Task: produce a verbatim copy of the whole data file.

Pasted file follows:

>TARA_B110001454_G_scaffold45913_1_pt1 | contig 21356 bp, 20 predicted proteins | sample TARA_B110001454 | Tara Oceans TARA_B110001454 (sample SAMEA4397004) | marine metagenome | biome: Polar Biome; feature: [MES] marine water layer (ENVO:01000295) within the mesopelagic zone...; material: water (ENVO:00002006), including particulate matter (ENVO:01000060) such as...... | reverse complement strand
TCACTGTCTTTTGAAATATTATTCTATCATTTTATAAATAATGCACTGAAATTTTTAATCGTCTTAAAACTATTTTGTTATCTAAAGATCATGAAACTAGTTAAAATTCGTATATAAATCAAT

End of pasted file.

>TARA_B110001454_G_scaffold45913_1_pt1 | contig 21356 bp, 20 predicted proteins | sample TARA_B110001454 | Tara Oceans TARA_B110001454 (sample SAMEA4397004) | marine metagenome | biome: Polar Biome; feature: [MES] marine water layer (ENVO:01000295) within the mesopelagic zone...; material: water (ENVO:00002006), including particulate matter (ENVO:01000060) such as...... | reverse complement strand
TCACTGTCTTTTGAAATATTATTCTATCATTTTATAAATAATGCACTGAAATTTTTAATCGTCTTAAAACTATTTTGTTATCTAAAGATCATGAAACTAGTTAAAATTCGTATATAAATCAAT